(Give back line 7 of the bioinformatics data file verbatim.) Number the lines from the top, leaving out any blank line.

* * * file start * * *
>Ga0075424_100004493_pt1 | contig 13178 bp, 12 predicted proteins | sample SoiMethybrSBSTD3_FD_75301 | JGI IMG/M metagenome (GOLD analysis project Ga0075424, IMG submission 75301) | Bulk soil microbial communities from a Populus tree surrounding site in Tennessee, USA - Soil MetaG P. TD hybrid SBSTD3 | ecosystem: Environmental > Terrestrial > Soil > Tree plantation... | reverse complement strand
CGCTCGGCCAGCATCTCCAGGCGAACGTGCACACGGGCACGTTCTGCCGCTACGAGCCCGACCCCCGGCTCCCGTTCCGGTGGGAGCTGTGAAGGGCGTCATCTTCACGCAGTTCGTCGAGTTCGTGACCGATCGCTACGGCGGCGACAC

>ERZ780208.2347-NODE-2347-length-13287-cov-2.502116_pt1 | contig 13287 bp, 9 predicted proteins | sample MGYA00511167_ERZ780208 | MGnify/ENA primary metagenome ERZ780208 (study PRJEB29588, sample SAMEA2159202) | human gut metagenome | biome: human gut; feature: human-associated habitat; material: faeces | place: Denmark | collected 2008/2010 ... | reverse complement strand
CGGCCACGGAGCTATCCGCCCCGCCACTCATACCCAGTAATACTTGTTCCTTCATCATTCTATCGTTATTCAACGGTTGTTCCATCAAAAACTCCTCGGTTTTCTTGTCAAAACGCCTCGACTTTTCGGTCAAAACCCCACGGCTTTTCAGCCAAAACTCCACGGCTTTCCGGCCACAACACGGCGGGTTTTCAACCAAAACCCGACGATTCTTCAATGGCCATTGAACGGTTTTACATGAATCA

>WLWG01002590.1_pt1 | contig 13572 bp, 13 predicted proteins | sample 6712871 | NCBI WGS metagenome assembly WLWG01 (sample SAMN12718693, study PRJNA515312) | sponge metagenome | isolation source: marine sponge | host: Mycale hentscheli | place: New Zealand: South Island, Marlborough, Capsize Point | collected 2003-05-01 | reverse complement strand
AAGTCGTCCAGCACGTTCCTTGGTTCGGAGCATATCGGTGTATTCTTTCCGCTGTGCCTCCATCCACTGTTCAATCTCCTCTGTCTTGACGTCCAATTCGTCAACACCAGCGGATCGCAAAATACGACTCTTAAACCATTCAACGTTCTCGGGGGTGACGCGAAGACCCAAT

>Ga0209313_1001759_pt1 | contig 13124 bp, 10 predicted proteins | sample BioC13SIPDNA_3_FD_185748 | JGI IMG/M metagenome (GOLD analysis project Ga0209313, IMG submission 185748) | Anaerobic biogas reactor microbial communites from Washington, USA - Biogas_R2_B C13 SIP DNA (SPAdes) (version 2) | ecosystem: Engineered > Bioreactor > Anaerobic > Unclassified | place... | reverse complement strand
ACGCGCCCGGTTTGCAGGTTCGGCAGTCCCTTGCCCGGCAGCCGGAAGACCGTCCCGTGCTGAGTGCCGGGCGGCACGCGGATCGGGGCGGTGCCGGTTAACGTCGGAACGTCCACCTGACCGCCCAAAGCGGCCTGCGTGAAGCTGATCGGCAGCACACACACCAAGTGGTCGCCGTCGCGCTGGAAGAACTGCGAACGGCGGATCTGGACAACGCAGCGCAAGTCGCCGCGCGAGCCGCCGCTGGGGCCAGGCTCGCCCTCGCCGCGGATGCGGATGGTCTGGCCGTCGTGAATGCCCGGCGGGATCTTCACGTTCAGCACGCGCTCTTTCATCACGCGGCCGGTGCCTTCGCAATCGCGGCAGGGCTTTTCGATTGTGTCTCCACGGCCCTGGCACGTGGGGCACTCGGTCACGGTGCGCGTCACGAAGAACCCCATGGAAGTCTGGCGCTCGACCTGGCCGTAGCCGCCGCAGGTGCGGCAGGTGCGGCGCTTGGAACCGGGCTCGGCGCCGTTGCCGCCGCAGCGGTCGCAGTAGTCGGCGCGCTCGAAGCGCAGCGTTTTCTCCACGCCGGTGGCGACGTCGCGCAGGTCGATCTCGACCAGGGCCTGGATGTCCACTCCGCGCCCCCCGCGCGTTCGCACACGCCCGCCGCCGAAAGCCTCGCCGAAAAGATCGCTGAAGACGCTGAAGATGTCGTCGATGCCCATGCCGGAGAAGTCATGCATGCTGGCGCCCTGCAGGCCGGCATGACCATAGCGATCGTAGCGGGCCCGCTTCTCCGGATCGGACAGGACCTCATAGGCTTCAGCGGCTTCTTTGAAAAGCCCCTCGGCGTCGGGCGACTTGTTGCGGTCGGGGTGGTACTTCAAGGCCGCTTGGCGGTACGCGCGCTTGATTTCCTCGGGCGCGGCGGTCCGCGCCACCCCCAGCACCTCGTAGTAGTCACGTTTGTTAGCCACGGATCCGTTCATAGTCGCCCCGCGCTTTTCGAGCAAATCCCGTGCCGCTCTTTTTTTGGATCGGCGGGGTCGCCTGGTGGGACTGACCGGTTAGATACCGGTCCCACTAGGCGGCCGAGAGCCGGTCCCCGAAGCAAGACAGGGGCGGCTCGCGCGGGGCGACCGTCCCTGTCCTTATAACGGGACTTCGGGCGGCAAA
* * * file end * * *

>Ga0209313_1001759_pt1 | contig 13124 bp, 10 predicted proteins | sample BioC13SIPDNA_3_FD_185748 | JGI IMG/M metagenome (GOLD analysis project Ga0209313, IMG submission 185748) | Anaerobic biogas reactor microbial communites from Washington, USA - Biogas_R2_B C13 SIP DNA (SPAdes) (version 2) | ecosystem: Engineered > Bioreactor > Anaerobic > Unclassified | place... | reverse complement strand